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Driveshaft Maintenance
Installing A Polyurethane Differential Mount
When your differential mounting bushing is due for replacement, you have a few options. You can replace it with another OEM webbed rubber bushing ($35), an OEM solid rubber bushing ($90) or an aftermarket polyurethane bushing (typically $50-70). The replacement can easily be done on-car by removing the differential cover. A polyurethane bushing is easier to install than a stock one as it does not require a press, and it can last longer than a rubber one. Any performance gains are negligible over a stock one as far as improved throttle response is ocncerned. No additional noise or vibration was observed in the vehicle after installation either.
Assortment of Metric Sockets & Drives (3/8" & 1/2")
14mm Allen Wrench
19mm Box Wrench
Medium Phillips Screwdriver
Medium Flat Blade Screwdriver
Oil Recycling Container
Oil Pan
Roughly 1.5m of 2cm ID Tubing
Hack Saw
Hammer or Mallet
Required Parts
Polyurethane Differential Mount
Differential Cover Gasket [PN 33-11-1-210-428]
Thread Locker
New Gear Oil (non-hypoid type, 75-weight or heavier)
Penetrating Oil
Make sure you have the following items on-hand. You will be needing a new differential bushing, new differential cover gasket and thread locker. As always, you should thoroughly clean any parts you pull off of the car. The device of choice, especially for something as dirty as a differential cover, is an ultrasonic cleaner. It makes very messy jobs much easier.
Begin by jacking and properly supporting the vehicle so as to avoid potential injury while under the car. Support the differential with a jack and blocks of wood. Using the 14mm allen wrench, remove the bottom drain plug and allow the gear oil to drain. Be wary of getting it on yourself or clothes; it has a pungent (nauseating) smell, and one that tends to stick around for a day or 2. Make sure it drains into an oil pan, and you recycle the old oil. Remove the speedometer signal connector from the sensor on the cover. Next, loosen the 19mm nut and bolt holding the differential (through the bushing) to the chassis. Do not remove the bolt yet. Make sure your oil pan is under the differential. Next, remove the 14mm bolts holding the cover onto the differential. Once they are out and you break the cover free of the differential, remove the upper bolt and take the cover out. Check the internal components for obvious damage and the presence of excessive metal shavings.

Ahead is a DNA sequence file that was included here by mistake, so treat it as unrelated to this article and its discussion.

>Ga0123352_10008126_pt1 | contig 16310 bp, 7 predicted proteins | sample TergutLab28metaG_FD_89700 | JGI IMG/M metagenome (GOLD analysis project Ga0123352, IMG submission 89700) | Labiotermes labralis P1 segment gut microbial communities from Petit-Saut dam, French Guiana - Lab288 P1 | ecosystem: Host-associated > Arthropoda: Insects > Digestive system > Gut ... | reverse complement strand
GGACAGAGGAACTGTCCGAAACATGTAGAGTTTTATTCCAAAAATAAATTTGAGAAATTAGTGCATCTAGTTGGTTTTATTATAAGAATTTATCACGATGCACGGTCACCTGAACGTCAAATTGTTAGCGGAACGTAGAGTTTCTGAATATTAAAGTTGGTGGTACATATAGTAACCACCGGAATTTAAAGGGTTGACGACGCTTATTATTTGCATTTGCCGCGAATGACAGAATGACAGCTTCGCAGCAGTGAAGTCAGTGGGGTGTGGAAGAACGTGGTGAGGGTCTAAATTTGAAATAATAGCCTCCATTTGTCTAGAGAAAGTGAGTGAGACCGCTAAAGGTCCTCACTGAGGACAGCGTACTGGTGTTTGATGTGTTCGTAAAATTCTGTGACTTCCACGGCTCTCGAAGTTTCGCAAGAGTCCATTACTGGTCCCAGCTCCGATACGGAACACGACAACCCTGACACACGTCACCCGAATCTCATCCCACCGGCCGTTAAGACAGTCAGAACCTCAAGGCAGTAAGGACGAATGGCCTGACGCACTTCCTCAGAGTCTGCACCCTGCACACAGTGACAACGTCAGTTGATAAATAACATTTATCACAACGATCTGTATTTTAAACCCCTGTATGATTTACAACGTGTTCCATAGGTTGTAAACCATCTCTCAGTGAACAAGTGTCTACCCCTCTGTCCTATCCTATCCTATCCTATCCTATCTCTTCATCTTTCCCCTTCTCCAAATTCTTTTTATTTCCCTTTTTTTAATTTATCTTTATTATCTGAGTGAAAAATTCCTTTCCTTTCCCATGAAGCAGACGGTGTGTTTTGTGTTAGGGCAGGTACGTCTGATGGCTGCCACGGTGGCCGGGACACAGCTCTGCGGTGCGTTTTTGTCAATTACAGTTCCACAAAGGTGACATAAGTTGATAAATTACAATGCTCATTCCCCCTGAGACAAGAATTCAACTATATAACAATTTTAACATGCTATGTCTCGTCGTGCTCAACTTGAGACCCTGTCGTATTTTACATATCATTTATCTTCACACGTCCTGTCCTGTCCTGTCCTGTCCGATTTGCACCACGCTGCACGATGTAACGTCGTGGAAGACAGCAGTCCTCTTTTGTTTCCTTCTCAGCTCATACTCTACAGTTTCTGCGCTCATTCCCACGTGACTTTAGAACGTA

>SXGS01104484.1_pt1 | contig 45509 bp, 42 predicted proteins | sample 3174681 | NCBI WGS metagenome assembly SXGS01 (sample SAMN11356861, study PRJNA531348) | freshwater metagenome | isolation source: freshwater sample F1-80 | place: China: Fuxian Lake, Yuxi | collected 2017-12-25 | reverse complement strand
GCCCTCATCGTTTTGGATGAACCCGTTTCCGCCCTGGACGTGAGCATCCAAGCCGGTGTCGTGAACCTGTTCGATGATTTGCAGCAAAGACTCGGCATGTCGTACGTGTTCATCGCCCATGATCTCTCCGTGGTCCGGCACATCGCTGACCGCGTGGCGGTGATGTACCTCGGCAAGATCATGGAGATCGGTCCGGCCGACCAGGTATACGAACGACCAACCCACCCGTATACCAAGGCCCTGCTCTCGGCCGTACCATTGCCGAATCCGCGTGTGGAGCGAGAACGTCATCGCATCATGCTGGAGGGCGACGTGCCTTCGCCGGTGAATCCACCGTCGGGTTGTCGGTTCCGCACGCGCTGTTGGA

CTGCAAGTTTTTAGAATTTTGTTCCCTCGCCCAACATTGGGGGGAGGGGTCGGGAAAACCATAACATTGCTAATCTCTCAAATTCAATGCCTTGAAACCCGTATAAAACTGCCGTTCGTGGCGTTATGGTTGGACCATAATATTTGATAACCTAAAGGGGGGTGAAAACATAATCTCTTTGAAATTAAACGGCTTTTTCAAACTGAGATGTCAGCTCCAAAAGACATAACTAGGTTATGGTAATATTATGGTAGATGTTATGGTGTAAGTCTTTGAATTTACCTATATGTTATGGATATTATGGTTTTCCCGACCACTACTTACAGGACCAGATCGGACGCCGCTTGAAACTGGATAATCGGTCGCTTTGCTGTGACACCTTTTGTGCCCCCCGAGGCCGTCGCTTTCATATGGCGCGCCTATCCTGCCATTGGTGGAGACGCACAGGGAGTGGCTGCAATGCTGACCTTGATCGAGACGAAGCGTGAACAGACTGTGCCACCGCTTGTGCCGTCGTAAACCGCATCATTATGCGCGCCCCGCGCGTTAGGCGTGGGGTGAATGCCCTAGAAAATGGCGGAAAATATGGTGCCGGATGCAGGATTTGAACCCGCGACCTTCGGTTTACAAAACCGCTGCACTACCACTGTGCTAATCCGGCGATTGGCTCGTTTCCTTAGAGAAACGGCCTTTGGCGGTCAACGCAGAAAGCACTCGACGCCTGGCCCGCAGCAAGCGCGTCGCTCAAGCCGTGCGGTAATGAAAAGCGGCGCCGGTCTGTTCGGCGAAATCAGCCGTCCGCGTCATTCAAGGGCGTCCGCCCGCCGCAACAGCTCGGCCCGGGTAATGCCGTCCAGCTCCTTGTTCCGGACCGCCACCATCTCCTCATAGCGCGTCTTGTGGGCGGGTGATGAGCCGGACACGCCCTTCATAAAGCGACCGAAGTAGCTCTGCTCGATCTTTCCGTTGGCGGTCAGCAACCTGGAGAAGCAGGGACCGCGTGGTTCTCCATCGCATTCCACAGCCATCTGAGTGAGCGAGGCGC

With the cover removed, take off the speed sending unit and allen plugs. Removal of the bushing is relatively simple. First, soak its perimeter with penetrating oil. Get an ordinary hack saw and loosen it so that the blade comes off. Insert the blade into the gap in the rubber bushing and reinstall the blade backwards in the saw. Now carefully cut the outer metal band of the bushing. Be careful not to damage the cover. Once it has been cut it should come out with one swing of the mallet. If it does not, use a flat blade screwdriver to bend the ring slightly, then smack it out. With everything out, thoroughly clean the cover and other components. A wire brush/wheel works well. Scrape off any pieces of the old gasket from the cover and differential as well.
Installtion of the new bushing should be far simpler than an OEM unit. Designs vary by vendor, but they should all be installable by-hand. Make sure that the cover has been cleaned of penetrating oil before putting in the new bushing. Threadlocker is highly recommended on designs similar to the one in this article.
Reinstall the differential cover. You should first get the upper bolt inserted. The bushing may not fit as it is usually wider than the stock one. Use a screwdriver to pry the two mounting arms apart enough to squeeze the bushing in. Once it has been secured there, align the new gasket and install the cover bolts. Use a small amount of thread locker on them just prior to installation. Next, put the bottom drain plug in. Get a funnel and the 1.5m of 2cm ID tubing. You can refill the differential with the new lubricant as seen in the picture with the funnel and tubing. When done, put the fill plug back in. Once you are sure everything is properly torqued, reinstall the speedometer connector. Some thin wire should be used to fasten it in place, to ensure that it does not fall out.
Conclusions & Results
This straightforward procedure should eliminate any clunking originating from a failed differential bushing. It should not take more than 2 hours to do this properly.
DISCLAIMER: I take no responsibility (and thus I cannot be held responsible) for damages and/or injuries caused by attempting the procedures outlined on this site. The information provided is to be used at the reader's discretion and all necessary safety precautions requiring emplacement (mentioned or not) are the responsibility of the reader.